In our modern heating and cooling industries, there are several kinds of heat pumps. This article will categorize them into three basic groups:

  • Air to air
  • Underground/Underwater
  • Hybrid

Before beginning the categorical breakdown, there are two other topics to mention.

1. Reversible Heat Pumps

Arrows shown on pipes of a heating System on the roof building.

Reversible heat pumps are capable of providing both heating and cooling processes using the same two environments. When heating, they use the external pipes to absorb heat and release that heat into the indoor environment. When cooling, they absorb the heat from indoors and release that heat into the outside environment.

Most heat pump types are available with the reversible option. Local climate needs may determine whether you need a reversible pump or one that is designed only to heat the indoors. Since reversible pumps are also more expensive, costs may influence which system is best for you.

However, some systems need extensive installation, such as underground or underwater types. These systems require one half of the unit to be placed deep underground or at the bottom of a nearby body of water. It may be more cost-effective in the long run to install a reversible system to avoid reinstallation costs later on.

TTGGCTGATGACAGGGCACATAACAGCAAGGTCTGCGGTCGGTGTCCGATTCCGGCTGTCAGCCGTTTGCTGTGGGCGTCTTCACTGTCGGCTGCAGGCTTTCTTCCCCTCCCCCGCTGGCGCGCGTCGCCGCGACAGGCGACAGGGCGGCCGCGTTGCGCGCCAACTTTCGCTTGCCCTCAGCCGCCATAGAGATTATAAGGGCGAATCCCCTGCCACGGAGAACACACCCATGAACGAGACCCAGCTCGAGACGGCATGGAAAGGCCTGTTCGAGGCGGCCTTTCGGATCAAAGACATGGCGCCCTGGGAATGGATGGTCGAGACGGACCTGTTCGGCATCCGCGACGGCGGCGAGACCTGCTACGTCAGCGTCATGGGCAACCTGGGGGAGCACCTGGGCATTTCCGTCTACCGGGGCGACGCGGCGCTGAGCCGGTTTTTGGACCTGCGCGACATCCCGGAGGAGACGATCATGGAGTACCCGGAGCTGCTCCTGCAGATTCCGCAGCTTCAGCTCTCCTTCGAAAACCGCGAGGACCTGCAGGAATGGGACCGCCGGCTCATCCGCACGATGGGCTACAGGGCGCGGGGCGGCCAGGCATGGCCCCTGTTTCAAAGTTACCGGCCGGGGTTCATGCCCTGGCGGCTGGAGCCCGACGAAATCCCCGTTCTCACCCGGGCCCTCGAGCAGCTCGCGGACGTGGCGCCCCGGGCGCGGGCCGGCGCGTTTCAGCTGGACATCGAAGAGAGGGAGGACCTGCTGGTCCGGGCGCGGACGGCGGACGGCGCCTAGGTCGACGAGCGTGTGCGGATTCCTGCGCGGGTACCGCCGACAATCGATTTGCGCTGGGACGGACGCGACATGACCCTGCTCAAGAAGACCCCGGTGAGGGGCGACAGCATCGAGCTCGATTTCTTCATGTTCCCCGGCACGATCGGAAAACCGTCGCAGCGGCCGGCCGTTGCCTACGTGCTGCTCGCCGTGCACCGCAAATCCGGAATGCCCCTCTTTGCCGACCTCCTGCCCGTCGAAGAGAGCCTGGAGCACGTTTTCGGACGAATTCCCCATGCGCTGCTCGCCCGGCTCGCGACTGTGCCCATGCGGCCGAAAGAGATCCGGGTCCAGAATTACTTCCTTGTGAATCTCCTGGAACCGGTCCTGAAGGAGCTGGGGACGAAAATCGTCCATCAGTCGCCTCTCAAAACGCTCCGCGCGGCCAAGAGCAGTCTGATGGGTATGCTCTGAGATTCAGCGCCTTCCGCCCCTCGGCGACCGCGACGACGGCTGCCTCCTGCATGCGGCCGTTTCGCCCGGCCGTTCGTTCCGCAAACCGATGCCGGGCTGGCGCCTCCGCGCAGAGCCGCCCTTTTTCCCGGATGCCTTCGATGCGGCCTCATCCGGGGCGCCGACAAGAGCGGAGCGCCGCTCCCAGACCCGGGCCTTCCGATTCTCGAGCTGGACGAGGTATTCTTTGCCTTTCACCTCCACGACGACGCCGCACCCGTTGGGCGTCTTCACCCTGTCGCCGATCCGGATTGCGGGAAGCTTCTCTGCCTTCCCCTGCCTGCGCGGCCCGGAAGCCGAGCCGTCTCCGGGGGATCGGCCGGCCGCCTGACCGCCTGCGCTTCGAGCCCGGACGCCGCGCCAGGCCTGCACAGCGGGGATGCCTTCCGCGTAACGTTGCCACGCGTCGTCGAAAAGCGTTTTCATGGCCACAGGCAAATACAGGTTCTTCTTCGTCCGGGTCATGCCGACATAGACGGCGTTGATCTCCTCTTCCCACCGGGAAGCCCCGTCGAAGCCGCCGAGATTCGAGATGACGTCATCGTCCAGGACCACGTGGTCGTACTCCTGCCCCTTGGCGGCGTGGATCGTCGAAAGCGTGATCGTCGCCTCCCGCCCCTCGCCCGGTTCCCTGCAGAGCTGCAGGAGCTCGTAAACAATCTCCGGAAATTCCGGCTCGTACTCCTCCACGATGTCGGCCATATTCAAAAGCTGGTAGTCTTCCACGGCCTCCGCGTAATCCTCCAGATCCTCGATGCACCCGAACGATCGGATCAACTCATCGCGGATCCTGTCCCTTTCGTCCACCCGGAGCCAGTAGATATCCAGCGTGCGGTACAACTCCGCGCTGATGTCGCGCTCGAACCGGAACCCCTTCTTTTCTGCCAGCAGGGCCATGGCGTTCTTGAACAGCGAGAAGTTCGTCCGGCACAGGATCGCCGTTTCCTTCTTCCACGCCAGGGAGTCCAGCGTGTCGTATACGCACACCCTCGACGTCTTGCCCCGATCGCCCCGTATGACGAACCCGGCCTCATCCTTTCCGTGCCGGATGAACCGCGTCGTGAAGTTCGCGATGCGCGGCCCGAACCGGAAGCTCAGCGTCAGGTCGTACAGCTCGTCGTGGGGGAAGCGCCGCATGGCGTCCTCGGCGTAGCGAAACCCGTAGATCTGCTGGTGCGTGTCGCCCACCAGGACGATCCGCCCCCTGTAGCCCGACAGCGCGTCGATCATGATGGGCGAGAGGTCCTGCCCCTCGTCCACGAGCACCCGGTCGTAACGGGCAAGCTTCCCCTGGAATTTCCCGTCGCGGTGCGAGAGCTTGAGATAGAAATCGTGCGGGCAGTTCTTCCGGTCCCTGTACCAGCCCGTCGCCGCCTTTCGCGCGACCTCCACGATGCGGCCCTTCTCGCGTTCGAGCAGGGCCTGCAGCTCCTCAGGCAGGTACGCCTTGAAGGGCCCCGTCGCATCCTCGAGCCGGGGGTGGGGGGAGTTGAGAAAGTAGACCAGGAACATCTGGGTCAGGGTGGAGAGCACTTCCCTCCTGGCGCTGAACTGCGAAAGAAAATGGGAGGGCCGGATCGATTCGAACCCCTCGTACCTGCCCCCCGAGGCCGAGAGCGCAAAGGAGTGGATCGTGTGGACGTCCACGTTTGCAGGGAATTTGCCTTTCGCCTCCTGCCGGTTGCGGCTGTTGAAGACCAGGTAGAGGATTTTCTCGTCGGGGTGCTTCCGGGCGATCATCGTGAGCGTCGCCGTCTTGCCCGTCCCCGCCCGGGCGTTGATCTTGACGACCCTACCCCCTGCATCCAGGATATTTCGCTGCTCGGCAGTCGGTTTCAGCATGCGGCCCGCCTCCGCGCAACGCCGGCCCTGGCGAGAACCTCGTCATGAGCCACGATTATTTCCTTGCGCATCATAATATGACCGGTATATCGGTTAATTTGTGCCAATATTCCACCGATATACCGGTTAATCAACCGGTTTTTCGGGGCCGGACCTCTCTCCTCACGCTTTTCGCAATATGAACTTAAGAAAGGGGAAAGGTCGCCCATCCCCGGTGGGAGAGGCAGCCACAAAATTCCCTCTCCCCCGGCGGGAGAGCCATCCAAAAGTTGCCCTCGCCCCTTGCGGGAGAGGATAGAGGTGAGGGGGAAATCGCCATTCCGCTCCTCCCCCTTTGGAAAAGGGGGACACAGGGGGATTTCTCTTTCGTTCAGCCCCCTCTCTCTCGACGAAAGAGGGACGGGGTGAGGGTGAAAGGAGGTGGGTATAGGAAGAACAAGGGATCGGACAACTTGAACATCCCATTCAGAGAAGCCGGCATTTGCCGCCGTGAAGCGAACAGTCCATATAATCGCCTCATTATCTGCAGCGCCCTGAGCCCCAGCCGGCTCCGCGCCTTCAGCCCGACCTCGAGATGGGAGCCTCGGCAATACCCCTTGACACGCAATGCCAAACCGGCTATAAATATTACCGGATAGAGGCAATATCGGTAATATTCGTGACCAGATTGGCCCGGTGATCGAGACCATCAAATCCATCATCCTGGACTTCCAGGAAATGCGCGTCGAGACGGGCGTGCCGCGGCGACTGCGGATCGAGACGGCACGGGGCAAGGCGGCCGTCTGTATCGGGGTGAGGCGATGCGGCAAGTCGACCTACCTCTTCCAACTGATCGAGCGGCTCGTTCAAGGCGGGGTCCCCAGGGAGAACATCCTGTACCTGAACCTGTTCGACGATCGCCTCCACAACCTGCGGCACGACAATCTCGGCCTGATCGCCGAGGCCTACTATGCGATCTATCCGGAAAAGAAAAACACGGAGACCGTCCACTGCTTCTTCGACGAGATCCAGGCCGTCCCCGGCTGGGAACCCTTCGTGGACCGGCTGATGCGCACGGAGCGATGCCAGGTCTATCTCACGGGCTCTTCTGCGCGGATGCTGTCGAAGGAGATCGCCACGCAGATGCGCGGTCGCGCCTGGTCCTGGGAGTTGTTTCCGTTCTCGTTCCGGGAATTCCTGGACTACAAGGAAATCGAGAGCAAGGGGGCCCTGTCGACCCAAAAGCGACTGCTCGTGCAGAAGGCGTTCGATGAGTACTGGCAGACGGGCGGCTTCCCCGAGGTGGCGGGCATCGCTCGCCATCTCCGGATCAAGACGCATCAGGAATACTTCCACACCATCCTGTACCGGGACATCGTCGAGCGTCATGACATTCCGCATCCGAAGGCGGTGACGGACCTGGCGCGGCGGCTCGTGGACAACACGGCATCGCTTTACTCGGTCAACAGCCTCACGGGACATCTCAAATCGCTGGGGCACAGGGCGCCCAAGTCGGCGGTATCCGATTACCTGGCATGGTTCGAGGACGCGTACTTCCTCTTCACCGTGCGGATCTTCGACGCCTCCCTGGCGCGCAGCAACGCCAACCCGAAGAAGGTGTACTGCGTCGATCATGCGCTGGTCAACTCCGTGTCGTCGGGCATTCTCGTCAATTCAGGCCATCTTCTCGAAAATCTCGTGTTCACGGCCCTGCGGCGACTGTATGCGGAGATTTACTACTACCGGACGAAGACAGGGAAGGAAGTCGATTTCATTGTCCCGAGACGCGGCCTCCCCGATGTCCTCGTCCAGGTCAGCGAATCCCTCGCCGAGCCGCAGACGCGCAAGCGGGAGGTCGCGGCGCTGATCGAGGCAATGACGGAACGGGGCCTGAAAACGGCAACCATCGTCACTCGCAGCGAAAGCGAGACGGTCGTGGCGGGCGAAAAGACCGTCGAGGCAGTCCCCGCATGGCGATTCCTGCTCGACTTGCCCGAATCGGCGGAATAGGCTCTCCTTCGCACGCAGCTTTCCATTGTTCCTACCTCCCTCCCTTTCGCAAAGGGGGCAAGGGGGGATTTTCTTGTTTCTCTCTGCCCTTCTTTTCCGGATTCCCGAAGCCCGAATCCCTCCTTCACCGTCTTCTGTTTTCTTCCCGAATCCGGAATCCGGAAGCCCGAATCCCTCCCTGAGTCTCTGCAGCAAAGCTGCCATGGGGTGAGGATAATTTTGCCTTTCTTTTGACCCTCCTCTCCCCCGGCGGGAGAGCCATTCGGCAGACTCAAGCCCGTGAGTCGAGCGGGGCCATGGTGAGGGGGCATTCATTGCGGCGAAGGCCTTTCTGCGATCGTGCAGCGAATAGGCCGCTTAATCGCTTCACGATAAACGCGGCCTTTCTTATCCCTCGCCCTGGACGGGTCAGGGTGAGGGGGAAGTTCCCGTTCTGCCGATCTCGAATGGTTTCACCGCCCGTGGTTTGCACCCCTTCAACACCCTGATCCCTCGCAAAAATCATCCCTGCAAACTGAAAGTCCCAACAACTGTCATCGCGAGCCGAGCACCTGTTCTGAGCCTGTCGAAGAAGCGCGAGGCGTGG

2. Solid State

Insulated pipes for district heating.

While not generally in use to heat buildings, solid-state heat pumps do exist. Magnetic-based heat pumps use the properties of strong magnetic fields on certain metals. The fields can tend to warm metals like Iron or Gadolinium up to 10 degrees Fahrenheit. If the metal is then placed into an environment without the field, it will release the extra heat into the environment. This process is not as energy efficient as systems using liquid or gas alternatives.

Thermoelectric pumps use voltage to transfer heat between two areas. These systems are also low efficiency and have found little use outside small cooling devices. Similarly, Thermoacoustic devices have found little use outside cryogenic processes. These devices use relative pressure differences caused by acoustic waves to transfer heat energy.

3. Air To Air Heat Pumps

Heat pump outside a home in winter.